Can't say I was the liveliest conversationalist but I think she'll forgive me. We talked about giving workshops. I'm doing the Agent Reads The Slush Pile workshop tomorrow. As you blog readers know, I always start with a big disclaimer. That 99.9% of what I see during the workshop will not be ready for an agent to see.

Never stops folks though. I think deep down in writers' hearts, they are hoping to be discovered.

Kelley mentioned the same happens to her when she gives writing workshops. She always begins with her disclaimer that she can't get any of her writer students published. They are hopeful all the same.

She also mentioned that beginning writers will often suppress their natural voices as they become so focused on the mechanics of writing. In short, one's voice can be critique workshopped out of them if the writer has a quirky style etc. Often times her job is to allow new writers permission to discover their voice again. (Now it's not to say you ignore craft mechanics, any good writer is going to figure out how to manage both.)

But since I don't ever teach writing per se, I thought that was pretty interesting and something new writers need to be aware of.

24 Comments on Critique Workshopped The Voice Right Out Of There, last added: 8/14/2011
Display Comments Add a Comment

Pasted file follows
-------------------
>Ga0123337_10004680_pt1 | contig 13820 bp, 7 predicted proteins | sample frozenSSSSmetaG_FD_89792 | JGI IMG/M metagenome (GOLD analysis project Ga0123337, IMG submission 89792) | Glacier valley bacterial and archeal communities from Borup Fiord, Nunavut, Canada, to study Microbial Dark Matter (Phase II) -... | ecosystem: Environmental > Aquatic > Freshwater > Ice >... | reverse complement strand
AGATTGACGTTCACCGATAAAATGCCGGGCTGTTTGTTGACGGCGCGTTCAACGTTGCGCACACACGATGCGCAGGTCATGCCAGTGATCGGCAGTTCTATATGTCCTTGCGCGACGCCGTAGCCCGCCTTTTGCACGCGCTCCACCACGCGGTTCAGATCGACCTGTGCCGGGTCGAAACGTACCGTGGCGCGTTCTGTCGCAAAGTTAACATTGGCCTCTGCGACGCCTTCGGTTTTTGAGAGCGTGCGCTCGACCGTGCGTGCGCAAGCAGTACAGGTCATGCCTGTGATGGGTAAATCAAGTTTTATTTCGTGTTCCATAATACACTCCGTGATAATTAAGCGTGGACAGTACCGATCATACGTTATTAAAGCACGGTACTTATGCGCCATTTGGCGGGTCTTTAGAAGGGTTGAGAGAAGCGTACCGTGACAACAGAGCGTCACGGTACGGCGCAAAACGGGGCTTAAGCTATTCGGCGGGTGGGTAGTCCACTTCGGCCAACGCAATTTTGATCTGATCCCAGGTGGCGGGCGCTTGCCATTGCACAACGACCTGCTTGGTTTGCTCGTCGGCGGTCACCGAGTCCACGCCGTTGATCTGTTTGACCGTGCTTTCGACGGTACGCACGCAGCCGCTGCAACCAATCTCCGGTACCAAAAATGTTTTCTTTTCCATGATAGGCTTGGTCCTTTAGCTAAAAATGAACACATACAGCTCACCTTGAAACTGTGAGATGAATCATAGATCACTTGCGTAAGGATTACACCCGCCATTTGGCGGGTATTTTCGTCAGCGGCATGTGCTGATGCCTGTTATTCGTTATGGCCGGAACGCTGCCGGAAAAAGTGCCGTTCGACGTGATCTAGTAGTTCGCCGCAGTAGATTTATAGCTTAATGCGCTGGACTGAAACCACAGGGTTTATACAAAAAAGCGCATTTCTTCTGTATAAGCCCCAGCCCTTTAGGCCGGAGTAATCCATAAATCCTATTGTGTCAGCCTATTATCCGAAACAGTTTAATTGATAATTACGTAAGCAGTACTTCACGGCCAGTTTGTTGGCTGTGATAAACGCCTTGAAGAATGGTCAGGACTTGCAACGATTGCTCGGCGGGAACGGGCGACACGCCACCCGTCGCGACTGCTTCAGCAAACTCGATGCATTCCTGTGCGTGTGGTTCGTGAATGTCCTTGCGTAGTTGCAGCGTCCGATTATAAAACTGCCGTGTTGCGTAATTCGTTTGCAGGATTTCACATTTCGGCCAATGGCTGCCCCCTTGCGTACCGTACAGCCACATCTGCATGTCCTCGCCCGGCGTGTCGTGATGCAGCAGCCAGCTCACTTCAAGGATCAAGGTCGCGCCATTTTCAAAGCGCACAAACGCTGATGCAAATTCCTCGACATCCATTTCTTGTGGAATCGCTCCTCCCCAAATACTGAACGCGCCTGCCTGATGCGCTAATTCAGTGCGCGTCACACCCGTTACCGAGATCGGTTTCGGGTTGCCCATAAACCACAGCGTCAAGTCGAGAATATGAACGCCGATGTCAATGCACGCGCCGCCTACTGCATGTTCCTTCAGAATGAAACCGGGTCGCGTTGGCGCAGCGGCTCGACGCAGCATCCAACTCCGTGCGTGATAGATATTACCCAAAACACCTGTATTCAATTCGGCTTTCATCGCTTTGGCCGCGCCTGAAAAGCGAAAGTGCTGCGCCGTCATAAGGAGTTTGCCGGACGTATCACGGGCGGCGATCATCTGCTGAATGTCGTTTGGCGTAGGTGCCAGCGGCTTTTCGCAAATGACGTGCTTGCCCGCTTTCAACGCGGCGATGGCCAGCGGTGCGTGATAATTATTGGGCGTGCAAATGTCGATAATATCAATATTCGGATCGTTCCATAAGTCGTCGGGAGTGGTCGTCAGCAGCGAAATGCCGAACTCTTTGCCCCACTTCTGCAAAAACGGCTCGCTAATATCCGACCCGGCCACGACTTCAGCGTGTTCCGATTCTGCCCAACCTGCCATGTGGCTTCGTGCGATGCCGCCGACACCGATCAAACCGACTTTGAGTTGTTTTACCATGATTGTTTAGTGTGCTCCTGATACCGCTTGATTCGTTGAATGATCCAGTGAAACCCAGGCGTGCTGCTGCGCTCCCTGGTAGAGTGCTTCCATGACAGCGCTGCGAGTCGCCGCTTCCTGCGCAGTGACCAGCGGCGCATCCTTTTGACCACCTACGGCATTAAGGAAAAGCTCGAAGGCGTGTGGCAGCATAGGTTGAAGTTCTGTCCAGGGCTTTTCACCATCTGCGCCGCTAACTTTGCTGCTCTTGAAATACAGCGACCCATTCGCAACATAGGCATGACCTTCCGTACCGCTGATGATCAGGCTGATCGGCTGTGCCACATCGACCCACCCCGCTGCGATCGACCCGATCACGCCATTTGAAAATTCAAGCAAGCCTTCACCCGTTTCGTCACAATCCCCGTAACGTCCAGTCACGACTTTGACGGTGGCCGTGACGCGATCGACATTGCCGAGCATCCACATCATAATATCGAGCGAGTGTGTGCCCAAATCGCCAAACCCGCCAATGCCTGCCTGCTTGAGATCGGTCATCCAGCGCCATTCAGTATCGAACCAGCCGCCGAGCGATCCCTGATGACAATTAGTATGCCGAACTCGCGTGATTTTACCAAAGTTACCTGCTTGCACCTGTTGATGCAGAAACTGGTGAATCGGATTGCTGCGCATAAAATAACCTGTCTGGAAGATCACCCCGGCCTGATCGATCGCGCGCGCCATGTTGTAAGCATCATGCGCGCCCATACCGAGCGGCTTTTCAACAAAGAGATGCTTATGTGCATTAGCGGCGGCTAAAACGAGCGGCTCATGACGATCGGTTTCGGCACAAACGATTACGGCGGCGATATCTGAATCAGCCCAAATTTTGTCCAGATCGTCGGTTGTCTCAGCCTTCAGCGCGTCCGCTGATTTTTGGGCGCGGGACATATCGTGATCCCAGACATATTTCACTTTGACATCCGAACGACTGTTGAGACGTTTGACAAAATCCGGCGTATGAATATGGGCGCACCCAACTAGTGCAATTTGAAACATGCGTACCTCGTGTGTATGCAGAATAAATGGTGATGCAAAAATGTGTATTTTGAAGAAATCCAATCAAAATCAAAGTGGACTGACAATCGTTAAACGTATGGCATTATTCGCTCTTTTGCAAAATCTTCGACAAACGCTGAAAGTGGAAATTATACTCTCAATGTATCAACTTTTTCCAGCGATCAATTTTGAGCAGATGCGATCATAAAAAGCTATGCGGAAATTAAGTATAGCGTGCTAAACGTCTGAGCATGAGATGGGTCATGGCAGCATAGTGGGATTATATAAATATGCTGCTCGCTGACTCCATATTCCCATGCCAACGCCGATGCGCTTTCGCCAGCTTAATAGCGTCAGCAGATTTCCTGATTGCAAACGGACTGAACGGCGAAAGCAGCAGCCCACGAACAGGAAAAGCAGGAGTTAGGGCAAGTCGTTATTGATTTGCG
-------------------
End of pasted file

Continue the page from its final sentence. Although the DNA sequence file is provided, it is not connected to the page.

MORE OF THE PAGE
7. An Observation On Character Development

STATUS: It's such a gorgeous day in Denver. I'm ready to pop out early and take Chutney for a long walk.

What’s playing on the XM or iPod right now? WALK ON THE WILD SIDE Edie Brickell & The New Bohemians

This weekend I did my first SCBWI conference. For those of you unfamiliar with the acronym, it stands for the Society of Children's Book Writers and Illustrators. I just had a blast.

As I've done in the past, I did my 2-pages or First pages workshop where writers submit their opening pages, it gets read aloud, and I say yay or nay--would I have read on and why.

This time, I had something happen that has never happened before. My reader chose the first three at random and read them aloud. I would have read on for all three.

That's rare. I've given this workshop a dozen or so times and I've usually found only one submission that I would have read further on. 99.9% of what we see isn't quite ready for an agent to review. By the way, this is not to stay it will never be ready. Just that it wasn't quite there in this incarnation.

Trust me, I don't want to stomp on writers' dreams!

For this workshop, I noticed a couple of beginning writer mistakes that I haven't really talked about yet so I thought I would tackle some.

Beginning Writer Mistake: Opening scenes that make it clear that the writer has not thought through the character's backstory and history before writing the scene.

What do I mean by this? I can tell from reading the scene that the writer is simply trying to create an exciting opening and if the writer had stopped to think about it, there is no way the characters would react as written if the characters had a clear history with either the other character in the scene or to the event.

For example, a Grandma loves to drive fast, in direct opposition to most people's perception of how a grandmother would drive. So the writer wants to show this quirky trait and thus writes an opening scene from the grandchild's perspective who is reacting wildly to the grandmother's driving.

However, if the character is often driven by her grandmother, she'd be used to her Nana's rather erratic speed demon driving habit. So given that history, she wouldn't react dramatically to it; it would be normal.